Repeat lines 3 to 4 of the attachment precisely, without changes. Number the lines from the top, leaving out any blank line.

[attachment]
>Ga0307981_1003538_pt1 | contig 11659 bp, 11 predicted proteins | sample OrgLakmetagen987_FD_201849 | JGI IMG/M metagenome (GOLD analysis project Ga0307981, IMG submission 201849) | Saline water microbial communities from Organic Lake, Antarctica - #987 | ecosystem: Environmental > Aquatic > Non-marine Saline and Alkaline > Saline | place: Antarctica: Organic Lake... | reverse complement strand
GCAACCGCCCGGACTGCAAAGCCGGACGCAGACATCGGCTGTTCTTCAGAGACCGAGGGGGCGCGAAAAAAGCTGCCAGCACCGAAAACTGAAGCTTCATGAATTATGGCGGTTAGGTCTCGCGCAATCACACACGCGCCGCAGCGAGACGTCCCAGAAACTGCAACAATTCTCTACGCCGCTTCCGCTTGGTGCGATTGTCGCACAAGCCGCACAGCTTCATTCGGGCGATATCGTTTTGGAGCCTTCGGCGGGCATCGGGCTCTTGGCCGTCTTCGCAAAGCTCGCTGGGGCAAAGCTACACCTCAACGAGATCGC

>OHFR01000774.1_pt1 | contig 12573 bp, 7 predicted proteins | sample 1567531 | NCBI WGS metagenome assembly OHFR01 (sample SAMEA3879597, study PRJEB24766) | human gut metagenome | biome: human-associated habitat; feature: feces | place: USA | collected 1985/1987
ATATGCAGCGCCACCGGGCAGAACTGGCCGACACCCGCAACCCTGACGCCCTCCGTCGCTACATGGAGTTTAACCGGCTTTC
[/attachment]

>OHFR01000774.1_pt1 | contig 12573 bp, 7 predicted proteins | sample 1567531 | NCBI WGS metagenome assembly OHFR01 (sample SAMEA3879597, study PRJEB24766) | human gut metagenome | biome: human-associated habitat; feature: feces | place: USA | collected 1985/1987
ATATGCAGCGCCACCGGGCAGAACTGGCCGACACCCGCAACCCTGACGCCCTCCGTCGCTACATGGAGTTTAACCGGCTTTC